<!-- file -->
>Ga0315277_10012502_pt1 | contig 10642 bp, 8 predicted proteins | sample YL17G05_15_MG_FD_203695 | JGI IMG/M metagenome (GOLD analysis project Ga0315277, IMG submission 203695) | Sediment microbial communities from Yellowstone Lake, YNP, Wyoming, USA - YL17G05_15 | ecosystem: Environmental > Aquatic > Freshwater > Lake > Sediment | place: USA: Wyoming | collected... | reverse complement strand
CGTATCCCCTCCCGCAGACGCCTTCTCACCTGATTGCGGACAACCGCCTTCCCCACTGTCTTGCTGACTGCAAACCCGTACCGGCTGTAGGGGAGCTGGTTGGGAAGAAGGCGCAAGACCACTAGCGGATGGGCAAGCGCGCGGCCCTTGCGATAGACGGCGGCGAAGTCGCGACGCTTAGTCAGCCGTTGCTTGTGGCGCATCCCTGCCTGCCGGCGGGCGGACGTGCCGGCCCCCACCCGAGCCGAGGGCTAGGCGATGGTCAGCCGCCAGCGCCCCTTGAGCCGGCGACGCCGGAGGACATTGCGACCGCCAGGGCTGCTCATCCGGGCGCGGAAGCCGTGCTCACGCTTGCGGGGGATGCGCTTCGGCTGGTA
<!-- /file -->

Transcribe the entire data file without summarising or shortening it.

>Ga0315277_10012502_pt1 | contig 10642 bp, 8 predicted proteins | sample YL17G05_15_MG_FD_203695 | JGI IMG/M metagenome (GOLD analysis project Ga0315277, IMG submission 203695) | Sediment microbial communities from Yellowstone Lake, YNP, Wyoming, USA - YL17G05_15 | ecosystem: Environmental > Aquatic > Freshwater > Lake > Sediment | place: USA: Wyoming | collected... | reverse complement strand
CGTATCCCCTCCCGCAGACGCCTTCTCACCTGATTGCGGACAACCGCCTTCCCCACTGTCTTGCTGACTGCAAACCCGTACCGGCTGTAGGGGAGCTGGTTGGGAAGAAGGCGCAAGACCACTAGCGGATGGGCAAGCGCGCGGCCCTTGCGATAGACGGCGGCGAAGTCGCGACGCTTAGTCAGCCGTTGCTTGTGGCGCATCCCTGCCTGCCGGCGGGCGGACGTGCCGGCCCCCACCCGAGCCGAGGGCTAGGCGATGGTCAGCCGCCAGCGCCCCTTGAGCCGGCGACGCCGGAGGACATTGCGACCGCCAGGGCTGCTCATCCGGGCGCGGAAGCCGTGCTCACGCTTGCGGGGGATGCGCTTCGGCTGGTA